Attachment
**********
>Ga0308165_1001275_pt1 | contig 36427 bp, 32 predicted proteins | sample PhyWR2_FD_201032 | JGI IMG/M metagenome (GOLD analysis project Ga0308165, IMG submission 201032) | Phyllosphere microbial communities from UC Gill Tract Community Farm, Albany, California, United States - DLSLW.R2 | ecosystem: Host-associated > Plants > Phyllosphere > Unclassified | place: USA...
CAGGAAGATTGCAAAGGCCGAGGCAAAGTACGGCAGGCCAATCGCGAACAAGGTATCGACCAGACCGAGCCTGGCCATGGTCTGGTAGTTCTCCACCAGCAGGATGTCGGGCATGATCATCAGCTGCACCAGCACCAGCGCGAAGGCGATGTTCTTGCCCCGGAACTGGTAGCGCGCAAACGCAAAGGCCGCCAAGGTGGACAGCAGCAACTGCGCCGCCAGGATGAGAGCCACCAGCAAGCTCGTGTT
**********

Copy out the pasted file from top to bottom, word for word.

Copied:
>Ga0308165_1001275_pt1 | contig 36427 bp, 32 predicted proteins | sample PhyWR2_FD_201032 | JGI IMG/M metagenome (GOLD analysis project Ga0308165, IMG submission 201032) | Phyllosphere microbial communities from UC Gill Tract Community Farm, Albany, California, United States - DLSLW.R2 | ecosystem: Host-associated > Plants > Phyllosphere > Unclassified | place: USA...
CAGGAAGATTGCAAAGGCCGAGGCAAAGTACGGCAGGCCAATCGCGAACAAGGTATCGACCAGACCGAGCCTGGCCATGGTCTGGTAGTTCTCCACCAGCAGGATGTCGGGCATGATCATCAGCTGCACCAGCACCAGCGCGAAGGCGATGTTCTTGCCCCGGAACTGGTAGCGCGCAAACGCAAAGGCCGCCAAGGTGGACAGCAGCAACTGCGCCGCCAGGATGAGAGCCACCAGCAAGCTCGTGTT